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  • 1
    Publication Date: 2013-08-31
    Description: The Bering Sea Experiment (BESEX) was conducted in February and March 1973 to study ice cover, sea state and zones of precipitation by means of airborne microwave radiometers over the Bering Sea. The images were computer processed from satellite data tapes. In processing the tapes, compensation was made for satellite attitude and altitude variations, as well as for image rectification. Visual imagery was taken in the 0.4 to 1.1-u range, and infrared imagery in the 8.0 to 13.0-u range.
    Keywords: METEOROLOGY
    Type: NASA-TM-X-70692 , NOO-TR-245 , X-910-74-186
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  • 2
    Publication Date: 2013-08-31
    Description: Synoptic views of the entire polar regions of earth were obtained free of the usual persistent cloud cover using a scanning microwave radiometer operating at a wavelength of 1.55 cm on board the Nimbus-5 satellite. Three different views at each pole are presented utilizing data obtained at approximately one-month intervals during the winter of 1972-1973. The major discoveries resulting from an analysis of these data are as follows: (1) Large discrepancies exist between the climatic norm ice cover depicted in various atlases and the actual extent of the canopies. (2) The distribution of multiyear ice in the north polar region is markedly different from that predicted by existing ice dynamics models. (3) Irregularities in the edge of the Antarctic sea ice pack occur that have neither been observed previously nor anticipated. (4) The brightness temperatures of the Greenland and Antarctica glaciers show interesting contours probably related to the ice and snow morphologic structure.
    Keywords: GEOPHYSICS
    Type: NASA-TM-X-70493 , X-652-73-269
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  • 3
    Publication Date: 2016-06-07
    Description: In order to demonstrate the feasibility of the microwave radiometers to be carried aboard the Nimbus 5 and 6 satellites and proposed for one of the earth observatory satellites, remote measurements of microwave radiation at wavelengths ranging from 0.8 to 21 cm have been made of a variety of the earth's surfaces from the NASA CV-990 A/C. Brightness temperatures of sea water surfaces of varying roughness, of terrain with varying soil moisture, and of sea ice of varying structure were observed. In each case, around truth information was available for correlation with the microwave brightness temperature. The utility of passive microwave radiometry in determining ocean surface wind speeds, at least for values higher than 7 meters/second has been demonstrated. In addition, it was shown that radiometric signatures can be used to determine soil moisture in unvegetated terrain to within five percentage points by weight. Finally, it was demonstrated that first year thick, multi-year, and first year thin sea ice can be distinguished by observing their differing microwave emissivities at various wavelengths.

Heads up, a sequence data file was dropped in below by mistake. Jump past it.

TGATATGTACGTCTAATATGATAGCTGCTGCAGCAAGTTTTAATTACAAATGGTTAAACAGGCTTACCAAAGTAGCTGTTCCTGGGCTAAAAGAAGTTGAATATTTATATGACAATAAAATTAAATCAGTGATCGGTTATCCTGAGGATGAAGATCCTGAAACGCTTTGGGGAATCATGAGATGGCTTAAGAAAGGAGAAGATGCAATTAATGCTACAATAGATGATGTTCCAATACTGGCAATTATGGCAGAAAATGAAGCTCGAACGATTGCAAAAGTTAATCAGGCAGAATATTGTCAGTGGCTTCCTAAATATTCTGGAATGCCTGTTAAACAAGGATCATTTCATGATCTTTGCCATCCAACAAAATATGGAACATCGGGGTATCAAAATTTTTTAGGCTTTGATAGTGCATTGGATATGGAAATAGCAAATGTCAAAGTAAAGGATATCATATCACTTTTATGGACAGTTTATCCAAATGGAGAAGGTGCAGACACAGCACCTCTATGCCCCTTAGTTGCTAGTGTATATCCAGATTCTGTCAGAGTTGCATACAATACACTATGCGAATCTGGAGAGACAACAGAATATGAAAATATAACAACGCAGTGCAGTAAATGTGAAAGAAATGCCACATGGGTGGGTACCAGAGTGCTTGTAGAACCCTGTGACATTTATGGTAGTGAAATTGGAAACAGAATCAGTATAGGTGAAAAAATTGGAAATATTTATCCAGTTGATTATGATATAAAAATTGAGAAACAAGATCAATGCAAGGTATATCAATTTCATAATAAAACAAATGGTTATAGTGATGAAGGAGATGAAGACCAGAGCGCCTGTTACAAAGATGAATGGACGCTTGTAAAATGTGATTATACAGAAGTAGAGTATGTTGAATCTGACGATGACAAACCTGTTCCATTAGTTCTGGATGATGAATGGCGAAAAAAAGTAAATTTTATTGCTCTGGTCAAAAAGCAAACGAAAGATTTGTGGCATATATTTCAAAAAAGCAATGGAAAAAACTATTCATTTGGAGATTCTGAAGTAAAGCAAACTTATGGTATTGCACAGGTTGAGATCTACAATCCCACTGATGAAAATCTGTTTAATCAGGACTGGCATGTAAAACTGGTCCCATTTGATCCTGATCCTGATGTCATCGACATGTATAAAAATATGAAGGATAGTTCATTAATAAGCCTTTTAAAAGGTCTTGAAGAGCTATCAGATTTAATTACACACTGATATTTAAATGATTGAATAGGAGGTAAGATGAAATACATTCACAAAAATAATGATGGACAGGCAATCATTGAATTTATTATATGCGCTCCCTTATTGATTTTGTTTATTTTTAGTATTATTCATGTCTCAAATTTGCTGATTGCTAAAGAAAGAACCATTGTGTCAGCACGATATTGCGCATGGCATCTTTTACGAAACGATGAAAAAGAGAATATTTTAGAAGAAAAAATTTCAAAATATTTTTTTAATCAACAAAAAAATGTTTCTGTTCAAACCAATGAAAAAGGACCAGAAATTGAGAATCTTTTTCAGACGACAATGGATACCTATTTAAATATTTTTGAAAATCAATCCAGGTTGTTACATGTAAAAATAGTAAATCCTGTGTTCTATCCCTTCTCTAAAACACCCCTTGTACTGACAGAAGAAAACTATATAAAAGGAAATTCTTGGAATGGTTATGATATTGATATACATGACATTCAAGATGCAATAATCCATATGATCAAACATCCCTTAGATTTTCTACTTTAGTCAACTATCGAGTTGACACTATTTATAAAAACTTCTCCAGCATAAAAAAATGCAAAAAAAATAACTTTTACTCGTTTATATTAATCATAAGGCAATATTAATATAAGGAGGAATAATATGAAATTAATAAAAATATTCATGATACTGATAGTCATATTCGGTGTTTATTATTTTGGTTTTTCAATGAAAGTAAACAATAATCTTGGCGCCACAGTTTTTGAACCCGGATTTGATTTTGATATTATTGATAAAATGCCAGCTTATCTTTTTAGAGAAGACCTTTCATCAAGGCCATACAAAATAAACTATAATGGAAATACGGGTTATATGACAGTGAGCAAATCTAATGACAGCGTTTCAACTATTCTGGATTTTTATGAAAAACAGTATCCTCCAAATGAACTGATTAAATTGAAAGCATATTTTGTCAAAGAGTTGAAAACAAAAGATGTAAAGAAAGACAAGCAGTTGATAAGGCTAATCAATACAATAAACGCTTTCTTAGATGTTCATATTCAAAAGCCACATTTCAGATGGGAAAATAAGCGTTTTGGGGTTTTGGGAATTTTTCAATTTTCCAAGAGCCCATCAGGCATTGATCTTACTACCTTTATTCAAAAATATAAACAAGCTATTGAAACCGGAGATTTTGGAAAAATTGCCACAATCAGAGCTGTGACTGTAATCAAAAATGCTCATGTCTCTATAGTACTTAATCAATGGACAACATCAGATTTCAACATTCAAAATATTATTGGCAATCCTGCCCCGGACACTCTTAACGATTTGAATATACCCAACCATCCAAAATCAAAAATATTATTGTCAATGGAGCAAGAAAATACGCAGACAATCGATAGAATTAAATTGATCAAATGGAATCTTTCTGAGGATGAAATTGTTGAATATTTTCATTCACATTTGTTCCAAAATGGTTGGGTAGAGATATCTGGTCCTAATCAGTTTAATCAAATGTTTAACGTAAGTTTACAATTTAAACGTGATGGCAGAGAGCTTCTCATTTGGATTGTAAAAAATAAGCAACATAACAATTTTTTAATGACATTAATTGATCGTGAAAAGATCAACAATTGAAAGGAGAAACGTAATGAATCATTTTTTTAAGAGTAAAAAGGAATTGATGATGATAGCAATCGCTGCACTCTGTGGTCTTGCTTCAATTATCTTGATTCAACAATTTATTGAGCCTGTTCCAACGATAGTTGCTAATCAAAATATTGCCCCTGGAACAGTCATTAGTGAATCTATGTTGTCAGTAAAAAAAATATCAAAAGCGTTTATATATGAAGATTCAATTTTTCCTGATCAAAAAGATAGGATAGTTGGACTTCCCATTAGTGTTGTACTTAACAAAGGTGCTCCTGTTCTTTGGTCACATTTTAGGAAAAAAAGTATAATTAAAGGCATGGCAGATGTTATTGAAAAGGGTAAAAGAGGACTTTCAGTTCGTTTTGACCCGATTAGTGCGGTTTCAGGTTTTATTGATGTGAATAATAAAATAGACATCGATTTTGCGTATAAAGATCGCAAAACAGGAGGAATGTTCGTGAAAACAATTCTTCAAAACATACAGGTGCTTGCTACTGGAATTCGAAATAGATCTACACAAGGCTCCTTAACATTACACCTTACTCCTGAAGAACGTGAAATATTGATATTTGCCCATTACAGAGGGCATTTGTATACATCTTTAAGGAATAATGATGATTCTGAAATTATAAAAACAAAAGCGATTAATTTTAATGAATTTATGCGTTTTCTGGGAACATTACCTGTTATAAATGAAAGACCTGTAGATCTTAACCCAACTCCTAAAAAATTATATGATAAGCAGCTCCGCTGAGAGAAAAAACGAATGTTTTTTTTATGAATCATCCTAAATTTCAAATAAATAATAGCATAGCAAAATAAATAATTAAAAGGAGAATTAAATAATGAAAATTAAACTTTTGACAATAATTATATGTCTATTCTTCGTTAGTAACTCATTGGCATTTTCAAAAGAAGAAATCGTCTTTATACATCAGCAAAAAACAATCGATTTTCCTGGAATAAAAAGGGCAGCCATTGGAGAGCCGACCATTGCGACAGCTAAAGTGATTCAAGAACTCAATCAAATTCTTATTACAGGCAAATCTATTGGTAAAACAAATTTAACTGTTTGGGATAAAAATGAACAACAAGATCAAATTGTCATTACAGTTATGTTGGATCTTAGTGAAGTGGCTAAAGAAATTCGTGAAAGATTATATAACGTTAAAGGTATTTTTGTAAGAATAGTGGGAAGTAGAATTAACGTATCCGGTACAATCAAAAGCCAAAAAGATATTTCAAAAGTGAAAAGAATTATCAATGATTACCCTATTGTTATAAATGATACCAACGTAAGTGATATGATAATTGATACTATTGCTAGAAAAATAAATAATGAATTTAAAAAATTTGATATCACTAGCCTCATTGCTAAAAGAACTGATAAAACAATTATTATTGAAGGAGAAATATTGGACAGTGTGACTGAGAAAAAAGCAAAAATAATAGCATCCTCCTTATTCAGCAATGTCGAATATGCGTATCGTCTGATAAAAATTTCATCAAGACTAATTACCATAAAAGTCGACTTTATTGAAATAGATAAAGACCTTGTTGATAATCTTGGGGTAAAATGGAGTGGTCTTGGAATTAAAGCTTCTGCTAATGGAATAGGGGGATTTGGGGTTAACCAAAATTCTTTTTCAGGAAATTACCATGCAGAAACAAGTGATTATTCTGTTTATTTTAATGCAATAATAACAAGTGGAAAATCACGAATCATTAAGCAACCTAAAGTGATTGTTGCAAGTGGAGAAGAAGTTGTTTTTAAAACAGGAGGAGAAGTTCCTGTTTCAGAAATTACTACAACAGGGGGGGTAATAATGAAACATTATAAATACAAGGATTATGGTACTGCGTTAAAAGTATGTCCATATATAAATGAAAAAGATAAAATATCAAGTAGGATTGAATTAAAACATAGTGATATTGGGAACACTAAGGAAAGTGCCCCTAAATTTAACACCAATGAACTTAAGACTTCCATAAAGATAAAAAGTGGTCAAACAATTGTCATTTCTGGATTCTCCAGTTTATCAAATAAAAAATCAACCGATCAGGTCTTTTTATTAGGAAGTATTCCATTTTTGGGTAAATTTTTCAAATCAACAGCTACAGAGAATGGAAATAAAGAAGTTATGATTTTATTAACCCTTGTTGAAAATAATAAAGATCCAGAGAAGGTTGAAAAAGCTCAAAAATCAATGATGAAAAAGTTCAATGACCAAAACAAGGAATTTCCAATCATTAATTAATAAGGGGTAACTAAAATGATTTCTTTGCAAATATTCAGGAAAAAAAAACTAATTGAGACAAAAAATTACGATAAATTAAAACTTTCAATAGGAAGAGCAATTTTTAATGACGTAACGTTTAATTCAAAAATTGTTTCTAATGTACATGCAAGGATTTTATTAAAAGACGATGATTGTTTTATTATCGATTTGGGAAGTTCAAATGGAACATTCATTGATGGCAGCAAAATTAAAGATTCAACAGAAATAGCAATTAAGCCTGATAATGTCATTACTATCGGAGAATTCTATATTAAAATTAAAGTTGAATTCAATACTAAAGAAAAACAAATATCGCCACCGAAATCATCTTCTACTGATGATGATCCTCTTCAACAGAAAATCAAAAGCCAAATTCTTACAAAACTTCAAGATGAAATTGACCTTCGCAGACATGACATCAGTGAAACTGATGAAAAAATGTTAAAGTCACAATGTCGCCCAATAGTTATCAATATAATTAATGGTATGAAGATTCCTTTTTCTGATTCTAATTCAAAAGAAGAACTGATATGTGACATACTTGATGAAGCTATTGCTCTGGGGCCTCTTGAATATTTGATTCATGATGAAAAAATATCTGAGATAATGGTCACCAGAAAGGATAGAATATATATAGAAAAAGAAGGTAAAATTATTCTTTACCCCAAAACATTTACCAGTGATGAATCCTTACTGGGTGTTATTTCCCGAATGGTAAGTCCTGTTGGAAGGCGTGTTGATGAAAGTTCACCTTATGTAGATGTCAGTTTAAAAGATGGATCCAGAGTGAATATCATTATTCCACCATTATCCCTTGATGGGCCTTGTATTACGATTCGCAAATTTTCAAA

Keywords: INSTRUMENTATION AND PHOTOGRAPHY
    Type: 4th Ann. Earth Resources Program Rev., Vol. 1; 19 p
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  • 4
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    In:  CASI
    Publication Date: 2016-06-07
    Description: The application of microwave radiometers for measuring Arctic ice is discussed. The acquisition of Arctic ice data simultaneously on the surface with conventional instruments and remotely with microwave and infrared radiometers, photography, and a laser geodolite is described. A multifrequency view of a large multilayer ice floe is presented. The significance of the data recordings is explained.
    Keywords: GEOPHYSICS
    Type: Significant Accomplishments in Sci., 1971; p 13-18
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  • 5
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    In:  CASI
    Publication Date: 2005-11-30
    Description: The feasibility of carrying microwave radiometers on Nimbus E and F missions for sea ice surveys was studied in the arctic using aircraft. It was found that passive microwave signatures of Arctic Sea ice relate specifically to the structure and type of ice. It is concluded that a new tool for conducting ice surveys from aircraft and satellites with remote sensors was discovered.
    Keywords: GEOPHYSICS
    Type: Significant Accomplishments in Sci., 1970; p 18-21
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  • 6
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    In:  CASI
    Publication Date: 2006-03-26